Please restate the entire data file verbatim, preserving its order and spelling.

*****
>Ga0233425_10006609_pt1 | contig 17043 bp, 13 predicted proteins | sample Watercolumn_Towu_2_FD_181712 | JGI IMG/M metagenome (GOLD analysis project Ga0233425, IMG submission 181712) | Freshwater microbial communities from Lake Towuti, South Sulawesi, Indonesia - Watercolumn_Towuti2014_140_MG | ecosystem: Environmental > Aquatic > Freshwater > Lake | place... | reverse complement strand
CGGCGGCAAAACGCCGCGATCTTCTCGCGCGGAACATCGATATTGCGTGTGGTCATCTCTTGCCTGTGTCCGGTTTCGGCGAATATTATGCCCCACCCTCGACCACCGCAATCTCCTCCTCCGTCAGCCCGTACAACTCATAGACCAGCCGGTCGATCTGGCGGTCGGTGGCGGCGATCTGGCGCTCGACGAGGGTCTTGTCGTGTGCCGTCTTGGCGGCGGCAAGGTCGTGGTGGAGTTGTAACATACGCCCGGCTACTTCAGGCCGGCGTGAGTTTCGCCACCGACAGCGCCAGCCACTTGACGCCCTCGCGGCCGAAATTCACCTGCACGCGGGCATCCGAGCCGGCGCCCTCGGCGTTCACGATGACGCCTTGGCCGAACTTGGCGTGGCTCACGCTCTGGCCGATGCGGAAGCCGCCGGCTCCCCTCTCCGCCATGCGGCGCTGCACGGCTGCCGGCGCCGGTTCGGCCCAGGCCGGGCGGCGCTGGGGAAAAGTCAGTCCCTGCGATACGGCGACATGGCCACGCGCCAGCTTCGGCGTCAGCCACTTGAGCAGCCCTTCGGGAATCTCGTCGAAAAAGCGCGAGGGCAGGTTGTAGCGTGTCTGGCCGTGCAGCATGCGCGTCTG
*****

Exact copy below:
>Ga0233425_10006609_pt1 | contig 17043 bp, 13 predicted proteins | sample Watercolumn_Towu_2_FD_181712 | JGI IMG/M metagenome (GOLD analysis project Ga0233425, IMG submission 181712) | Freshwater microbial communities from Lake Towuti, South Sulawesi, Indonesia - Watercolumn_Towuti2014_140_MG | ecosystem: Environmental > Aquatic > Freshwater > Lake | place... | reverse complement strand
CGGCGGCAAAACGCCGCGATCTTCTCGCGCGGAACATCGATATTGCGTGTGGTCATCTCTTGCCTGTGTCCGGTTTCGGCGAATATTATGCCCCACCCTCGACCACCGCAATCTCCTCCTCCGTCAGCCCGTACAACTCATAGACCAGCCGGTCGATCTGGCGGTCGGTGGCGGCGATCTGGCGCTCGACGAGGGTCTTGTCGTGTGCCGTCTTGGCGGCGGCAAGGTCGTGGTGGAGTTGTAACATACGCCCGGCTACTTCAGGCCGGCGTGAGTTTCGCCACCGACAGCGCCAGCCACTTGACGCCCTCGCGGCCGAAATTCACCTGCACGCGGGCATCCGAGCCGGCGCCCTCGGCGTTCACGATGACGCCTTGGCCGAACTTGGCGTGGCTCACGCTCTGGCCGATGCGGAAGCCGCCGGCTCCCCTCTCCGCCATGCGGCGCTGCACGGCTGCCGGCGCCGGTTCGGCCCAGGCCGGGCGGCGCTGGGGAAAAGTCAGTCCCTGCGATACGGCGACATGGCCACGCGCCAGCTTCGGCGTCAGCCACTTGAGCAGCCCTTCGGGAATCTCGTCGAAAAAGCGCGAGGGCAGGTTGTAGCGTGTCTGGCCGTGCAGCATGCGCGTCTG